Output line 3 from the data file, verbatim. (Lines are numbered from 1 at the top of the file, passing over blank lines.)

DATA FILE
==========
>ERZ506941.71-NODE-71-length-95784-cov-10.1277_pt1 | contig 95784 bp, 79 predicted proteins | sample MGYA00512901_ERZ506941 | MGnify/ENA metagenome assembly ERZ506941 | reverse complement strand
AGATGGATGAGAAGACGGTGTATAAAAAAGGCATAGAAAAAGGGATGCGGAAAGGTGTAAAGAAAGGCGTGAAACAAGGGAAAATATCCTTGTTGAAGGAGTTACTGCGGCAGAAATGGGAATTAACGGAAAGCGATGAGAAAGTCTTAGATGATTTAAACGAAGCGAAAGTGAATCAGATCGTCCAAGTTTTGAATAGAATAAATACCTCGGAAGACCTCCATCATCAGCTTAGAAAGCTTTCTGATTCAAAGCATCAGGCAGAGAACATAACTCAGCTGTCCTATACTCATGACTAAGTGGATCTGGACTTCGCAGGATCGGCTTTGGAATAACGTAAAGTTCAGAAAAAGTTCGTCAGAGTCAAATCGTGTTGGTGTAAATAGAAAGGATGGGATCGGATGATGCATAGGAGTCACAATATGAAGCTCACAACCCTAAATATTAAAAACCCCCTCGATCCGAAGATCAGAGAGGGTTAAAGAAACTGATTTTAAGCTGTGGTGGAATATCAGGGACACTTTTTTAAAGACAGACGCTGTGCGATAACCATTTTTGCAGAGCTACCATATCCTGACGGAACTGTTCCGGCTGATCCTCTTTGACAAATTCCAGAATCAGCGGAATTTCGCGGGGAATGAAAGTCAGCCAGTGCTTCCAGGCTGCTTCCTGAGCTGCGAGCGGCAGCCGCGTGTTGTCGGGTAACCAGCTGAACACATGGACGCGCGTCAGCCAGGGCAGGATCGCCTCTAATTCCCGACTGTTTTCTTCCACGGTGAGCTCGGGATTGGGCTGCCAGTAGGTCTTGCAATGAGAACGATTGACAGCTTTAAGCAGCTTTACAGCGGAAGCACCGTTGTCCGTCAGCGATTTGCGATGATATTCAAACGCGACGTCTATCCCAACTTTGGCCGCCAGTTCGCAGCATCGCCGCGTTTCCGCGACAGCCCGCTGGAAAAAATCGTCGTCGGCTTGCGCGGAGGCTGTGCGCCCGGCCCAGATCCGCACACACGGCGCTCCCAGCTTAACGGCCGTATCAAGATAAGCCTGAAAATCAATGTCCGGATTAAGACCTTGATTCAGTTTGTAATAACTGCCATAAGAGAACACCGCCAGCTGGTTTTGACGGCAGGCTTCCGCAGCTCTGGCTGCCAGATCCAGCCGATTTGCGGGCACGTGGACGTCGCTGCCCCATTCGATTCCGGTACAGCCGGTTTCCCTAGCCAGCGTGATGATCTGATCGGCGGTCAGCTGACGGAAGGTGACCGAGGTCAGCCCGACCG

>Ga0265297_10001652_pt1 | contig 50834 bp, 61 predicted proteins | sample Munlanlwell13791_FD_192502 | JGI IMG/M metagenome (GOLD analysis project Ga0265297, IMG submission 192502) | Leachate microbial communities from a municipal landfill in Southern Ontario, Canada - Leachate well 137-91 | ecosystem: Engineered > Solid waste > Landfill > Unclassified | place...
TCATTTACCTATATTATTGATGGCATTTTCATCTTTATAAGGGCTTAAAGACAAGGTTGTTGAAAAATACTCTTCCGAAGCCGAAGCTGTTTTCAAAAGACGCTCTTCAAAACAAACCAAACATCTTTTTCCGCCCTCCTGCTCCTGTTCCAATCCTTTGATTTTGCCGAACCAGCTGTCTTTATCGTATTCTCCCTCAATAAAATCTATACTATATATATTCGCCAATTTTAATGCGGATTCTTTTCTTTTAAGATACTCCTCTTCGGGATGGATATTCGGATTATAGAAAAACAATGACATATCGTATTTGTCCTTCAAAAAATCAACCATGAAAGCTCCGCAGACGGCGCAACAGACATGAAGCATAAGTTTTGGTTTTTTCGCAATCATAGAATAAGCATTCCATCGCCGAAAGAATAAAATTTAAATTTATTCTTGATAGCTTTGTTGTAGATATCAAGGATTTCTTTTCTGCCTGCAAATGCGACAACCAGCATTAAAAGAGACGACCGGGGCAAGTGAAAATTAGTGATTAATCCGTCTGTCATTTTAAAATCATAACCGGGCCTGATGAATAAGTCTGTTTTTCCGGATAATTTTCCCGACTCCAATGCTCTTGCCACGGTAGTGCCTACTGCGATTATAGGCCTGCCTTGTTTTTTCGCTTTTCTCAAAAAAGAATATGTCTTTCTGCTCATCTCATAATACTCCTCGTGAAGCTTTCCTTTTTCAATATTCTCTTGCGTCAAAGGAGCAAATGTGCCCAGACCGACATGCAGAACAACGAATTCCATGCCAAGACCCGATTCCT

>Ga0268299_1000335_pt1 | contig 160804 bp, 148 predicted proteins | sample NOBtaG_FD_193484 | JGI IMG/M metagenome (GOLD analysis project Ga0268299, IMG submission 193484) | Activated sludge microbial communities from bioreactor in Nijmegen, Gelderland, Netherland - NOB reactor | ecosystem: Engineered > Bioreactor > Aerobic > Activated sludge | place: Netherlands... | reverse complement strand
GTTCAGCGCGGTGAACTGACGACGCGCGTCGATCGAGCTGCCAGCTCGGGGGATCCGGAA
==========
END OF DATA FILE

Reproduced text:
>Ga0265297_10001652_pt1 | contig 50834 bp, 61 predicted proteins | sample Munlanlwell13791_FD_192502 | JGI IMG/M metagenome (GOLD analysis project Ga0265297, IMG submission 192502) | Leachate microbial communities from a municipal landfill in Southern Ontario, Canada - Leachate well 137-91 | ecosystem: Engineered > Solid waste > Landfill > Unclassified | place...